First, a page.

The dope-dealing biker, Perko Ratwick, consumes too much of the greasily toxic chow and finds himself suffering unbearable digestive distress as the deal goes down:

"A few minutes later, bouncing through the forest, he finally gave in to intestinal revolt: it was time to do what bears do in the woods. He stopped, found a fallen tree limb to squat over, and fought to undo his belt buckle. Then he remembered his leather leggings. His stomach did somersaults as he struggled with the extra straps. In the pitch dark, it felt as though the chaps’ belt was somehow hooked through the loops on his jeans, and the more he tried to pull it loose, the tighter the noose around his belly became. Finally, he belched loudly and simultaneously farted. His stomach pain vanished and he felt light as a balloon. He lit a cigarette and wiped the sweat from his forehead. He figured he could last until the farmhouse where he’d be able to see what was going on around his waist. Not to mention he’d rather use a real toilet."

Almost immediately, the grow operation is raided by the police. Ratwick is arrested and it is quickly clear that the biker's ornate buckskin chaps, club jacket and the rest of his clothing are loaded with his excrement; in his digestive torment, the biker has passed a hell of a lot more than gas:

“Hey, Ainsley, watch out he don’t scalp you,” one cop says as he eyeballs Ratwick's wild west outfit.

Officer Ainsley snapped back: “I’m more afraid he’ll crap on me. He’s a Libido, for sure, but that bulge in his jeans is something entirely different.”

“You been checking out his package, Ainsley?” 

“What I’m saying, gentlemen, is this poor slob just shit his pants worse than a two-year-old having a tantrum. I found him in the woods by smell alone. Thought something had died in there.”

The novel is laced with hi jinx and unforgettable characters: a pet iguana that seems to communicate with Danny via ESP at moments of stress, a Skink-style loner who dwells in the woods like a human Bigfoot, an overly excitable Lhaso Apso, a blind man who gardens on his hands and knees, an obese yet amorous prison inmate who needs a warehouse full of Lifebuoy soap. All make appearances that move the story forward in gales of laughter.

For people who hear the word "Canada" and immediately think of Wayne Gretsky, Cirque de Soleil or Bryan Adams, Stinking Rich will be an eye opener: in it, you'll find that parts of the Great White North are just as full of twisted losers as a U.S. trailer park full of intermarried second cousins.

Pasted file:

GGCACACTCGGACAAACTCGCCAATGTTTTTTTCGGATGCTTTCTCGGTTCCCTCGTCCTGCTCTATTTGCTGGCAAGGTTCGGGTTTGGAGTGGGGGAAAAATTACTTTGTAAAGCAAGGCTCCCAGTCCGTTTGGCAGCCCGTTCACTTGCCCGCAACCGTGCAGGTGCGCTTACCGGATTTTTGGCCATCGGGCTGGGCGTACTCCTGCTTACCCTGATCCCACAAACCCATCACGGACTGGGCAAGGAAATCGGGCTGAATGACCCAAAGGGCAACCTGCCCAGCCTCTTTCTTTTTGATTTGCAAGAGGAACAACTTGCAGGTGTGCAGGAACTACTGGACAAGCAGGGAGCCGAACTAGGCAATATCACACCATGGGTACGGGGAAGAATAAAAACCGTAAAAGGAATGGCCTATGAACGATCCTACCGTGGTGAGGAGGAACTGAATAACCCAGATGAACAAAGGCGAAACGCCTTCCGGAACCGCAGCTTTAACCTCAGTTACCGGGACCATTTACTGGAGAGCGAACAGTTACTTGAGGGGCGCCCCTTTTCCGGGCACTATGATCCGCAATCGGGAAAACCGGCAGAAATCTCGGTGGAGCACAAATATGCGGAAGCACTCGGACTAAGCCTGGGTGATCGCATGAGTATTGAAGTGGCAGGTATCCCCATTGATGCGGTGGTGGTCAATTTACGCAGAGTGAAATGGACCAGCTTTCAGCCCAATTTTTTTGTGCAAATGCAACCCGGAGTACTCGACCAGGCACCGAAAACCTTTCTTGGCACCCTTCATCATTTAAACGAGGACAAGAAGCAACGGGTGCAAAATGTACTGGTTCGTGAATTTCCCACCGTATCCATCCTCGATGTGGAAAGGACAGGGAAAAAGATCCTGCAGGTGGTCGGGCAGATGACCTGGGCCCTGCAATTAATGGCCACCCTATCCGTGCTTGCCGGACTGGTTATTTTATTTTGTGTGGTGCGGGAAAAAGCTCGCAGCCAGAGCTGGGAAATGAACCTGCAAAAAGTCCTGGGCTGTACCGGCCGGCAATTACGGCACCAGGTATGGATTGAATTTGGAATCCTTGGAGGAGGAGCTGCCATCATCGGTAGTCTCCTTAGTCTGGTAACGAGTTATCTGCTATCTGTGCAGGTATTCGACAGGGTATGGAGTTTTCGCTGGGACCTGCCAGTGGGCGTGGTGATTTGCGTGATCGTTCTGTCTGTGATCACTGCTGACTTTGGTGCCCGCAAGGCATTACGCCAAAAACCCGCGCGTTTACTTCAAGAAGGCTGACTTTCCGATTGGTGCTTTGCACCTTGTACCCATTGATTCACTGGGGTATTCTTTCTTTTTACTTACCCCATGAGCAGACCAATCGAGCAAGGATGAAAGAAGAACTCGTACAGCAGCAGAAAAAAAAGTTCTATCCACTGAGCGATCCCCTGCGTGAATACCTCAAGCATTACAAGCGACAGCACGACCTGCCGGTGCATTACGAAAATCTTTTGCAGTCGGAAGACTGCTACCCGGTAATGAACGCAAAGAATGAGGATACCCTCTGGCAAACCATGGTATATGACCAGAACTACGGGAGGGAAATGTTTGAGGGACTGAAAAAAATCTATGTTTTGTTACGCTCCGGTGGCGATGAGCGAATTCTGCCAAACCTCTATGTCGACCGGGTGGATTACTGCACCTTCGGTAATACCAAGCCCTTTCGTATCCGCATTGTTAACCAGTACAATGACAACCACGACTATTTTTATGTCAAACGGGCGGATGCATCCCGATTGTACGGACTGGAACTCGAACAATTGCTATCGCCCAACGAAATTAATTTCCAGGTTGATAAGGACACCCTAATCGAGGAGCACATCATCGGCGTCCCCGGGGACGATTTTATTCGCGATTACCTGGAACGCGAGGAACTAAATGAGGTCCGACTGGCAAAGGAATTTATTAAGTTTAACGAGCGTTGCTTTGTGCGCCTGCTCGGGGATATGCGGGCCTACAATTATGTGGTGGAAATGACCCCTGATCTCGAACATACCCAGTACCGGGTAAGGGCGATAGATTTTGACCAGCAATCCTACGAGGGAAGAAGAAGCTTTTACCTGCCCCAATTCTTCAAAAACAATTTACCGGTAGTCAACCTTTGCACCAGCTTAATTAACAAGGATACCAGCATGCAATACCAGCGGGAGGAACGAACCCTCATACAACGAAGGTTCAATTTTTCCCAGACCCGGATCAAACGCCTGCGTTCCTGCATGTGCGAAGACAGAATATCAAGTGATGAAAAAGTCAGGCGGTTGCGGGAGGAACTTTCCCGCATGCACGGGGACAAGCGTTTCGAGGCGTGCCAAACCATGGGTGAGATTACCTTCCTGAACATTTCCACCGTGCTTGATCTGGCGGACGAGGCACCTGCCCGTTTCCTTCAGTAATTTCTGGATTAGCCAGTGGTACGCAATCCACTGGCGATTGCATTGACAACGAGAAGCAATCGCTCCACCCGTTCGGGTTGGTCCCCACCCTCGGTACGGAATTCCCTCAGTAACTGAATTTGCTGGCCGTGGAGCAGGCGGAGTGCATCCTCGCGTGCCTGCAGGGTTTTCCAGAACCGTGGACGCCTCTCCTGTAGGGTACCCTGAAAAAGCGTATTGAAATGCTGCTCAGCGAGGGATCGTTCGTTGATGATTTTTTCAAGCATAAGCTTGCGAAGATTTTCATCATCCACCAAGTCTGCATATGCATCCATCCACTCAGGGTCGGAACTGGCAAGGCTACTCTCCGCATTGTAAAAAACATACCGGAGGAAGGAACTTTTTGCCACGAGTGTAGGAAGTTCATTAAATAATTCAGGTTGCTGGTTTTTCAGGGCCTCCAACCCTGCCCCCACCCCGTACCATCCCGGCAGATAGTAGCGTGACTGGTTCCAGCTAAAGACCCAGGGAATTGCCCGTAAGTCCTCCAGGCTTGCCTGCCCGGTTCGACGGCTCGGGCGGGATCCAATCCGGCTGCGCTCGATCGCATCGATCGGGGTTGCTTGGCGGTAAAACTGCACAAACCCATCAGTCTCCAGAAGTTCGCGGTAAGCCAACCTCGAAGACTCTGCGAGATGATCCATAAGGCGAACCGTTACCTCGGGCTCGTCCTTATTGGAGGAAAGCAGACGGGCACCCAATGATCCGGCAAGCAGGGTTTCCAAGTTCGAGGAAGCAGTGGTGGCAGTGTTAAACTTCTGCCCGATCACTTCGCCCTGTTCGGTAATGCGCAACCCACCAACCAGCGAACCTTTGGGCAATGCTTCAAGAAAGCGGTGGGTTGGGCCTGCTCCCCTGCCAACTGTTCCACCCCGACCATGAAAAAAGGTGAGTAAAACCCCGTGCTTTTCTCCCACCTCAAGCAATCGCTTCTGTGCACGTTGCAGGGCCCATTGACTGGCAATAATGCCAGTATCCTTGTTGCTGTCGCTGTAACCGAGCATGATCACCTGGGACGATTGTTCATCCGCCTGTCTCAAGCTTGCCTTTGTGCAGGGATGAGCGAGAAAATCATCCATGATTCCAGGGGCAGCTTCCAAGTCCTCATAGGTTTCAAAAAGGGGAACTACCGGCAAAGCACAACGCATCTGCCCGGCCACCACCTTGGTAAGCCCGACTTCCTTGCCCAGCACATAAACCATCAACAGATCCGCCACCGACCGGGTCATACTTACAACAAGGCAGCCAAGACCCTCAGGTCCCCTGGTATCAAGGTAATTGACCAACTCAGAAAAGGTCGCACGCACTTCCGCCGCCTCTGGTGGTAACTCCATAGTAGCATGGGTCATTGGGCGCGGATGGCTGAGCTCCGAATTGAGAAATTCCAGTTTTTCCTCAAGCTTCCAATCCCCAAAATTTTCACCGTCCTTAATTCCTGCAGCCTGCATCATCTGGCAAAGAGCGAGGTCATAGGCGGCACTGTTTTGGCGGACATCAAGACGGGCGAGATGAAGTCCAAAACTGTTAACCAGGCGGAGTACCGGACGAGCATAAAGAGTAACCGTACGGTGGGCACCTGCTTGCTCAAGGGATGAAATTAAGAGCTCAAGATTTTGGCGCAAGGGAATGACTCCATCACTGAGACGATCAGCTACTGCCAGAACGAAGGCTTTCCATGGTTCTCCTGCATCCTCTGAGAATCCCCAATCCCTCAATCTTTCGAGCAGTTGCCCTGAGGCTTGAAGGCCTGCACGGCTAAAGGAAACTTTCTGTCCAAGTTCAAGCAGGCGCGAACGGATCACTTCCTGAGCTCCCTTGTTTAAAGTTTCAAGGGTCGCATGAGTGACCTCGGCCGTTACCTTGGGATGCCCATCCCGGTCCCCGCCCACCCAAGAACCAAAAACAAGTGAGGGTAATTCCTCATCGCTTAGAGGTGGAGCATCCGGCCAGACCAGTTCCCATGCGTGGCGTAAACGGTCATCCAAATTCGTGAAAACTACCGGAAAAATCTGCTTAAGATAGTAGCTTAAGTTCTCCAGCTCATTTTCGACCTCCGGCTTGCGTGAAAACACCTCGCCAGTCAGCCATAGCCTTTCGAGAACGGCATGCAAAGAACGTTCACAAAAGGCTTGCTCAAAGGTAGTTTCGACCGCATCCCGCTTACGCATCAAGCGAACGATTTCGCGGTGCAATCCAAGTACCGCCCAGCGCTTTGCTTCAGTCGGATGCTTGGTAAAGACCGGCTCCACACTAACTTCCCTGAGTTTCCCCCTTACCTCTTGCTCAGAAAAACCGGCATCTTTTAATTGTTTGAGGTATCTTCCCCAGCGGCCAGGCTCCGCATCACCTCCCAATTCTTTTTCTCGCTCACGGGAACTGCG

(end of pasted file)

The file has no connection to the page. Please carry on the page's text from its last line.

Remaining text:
Thuglit magazine's Big Daddy, Todd Robinson, has said Stinking Rich reads like Carl Hiaasen if he were Canadian. The comparison is spot on. Those who like a fast-moving crime novel populated by characters that will have them chuckling for hours should check this one out. 

Tuesday, November 4, 2014

A Pastiche of Tales Which Have only One Thing in Common: How Uncommon They Are . . .

(Paper: 280 pages)
( Comet Press; May 1, 2013)
ISBN-10: 1936964376
ISBN-13: 978-1936964376
(Kindle edition: $4.99)

Once again a writer with a severely twisted sense of humor has me staying up late at night laughing my fool head off while everybody else in my house is sensibly trying to sleep.

The offender this time? David James Keaton, whose novel, The Last Projector, was released last week.

But I am not here to talk about The Last Projector. I will review that at another time. I am here to talk about a good lead-in to Keaton’s novel, his collection of weird but entertaining short stories, Fish Bites Cop!
David James Keaton (Courtesy of Amazon.com)

It’s not a new release. Fish was published in 2013, but I never ran across it until last week  when I won a paperback copy while participating in an impromptu quiz on Keaton’s Facebook page.

The anthology defies characterization: I couldn’t tell from its cover whether the tales the book  contains were going to be real life misadventures of cops, deputy sheriffs, scout troop leaders and other authority figures, or whether they were going to be fictionalized stories offered strictly for readers’ entertainment.

As it turned out, the latter is the case: the stories this antho contains include western yarns, crime tales, prison stories, horror, fantasy and a few that are kludged together from all these genres.

And the book’s subtitle is a little misleading; authority figures in some of these fables do, in fact, get a whupping worthy of a “Fight Club” pairing; but so do run-of-the-mill schmucks who lack the clout to flatten an éclair.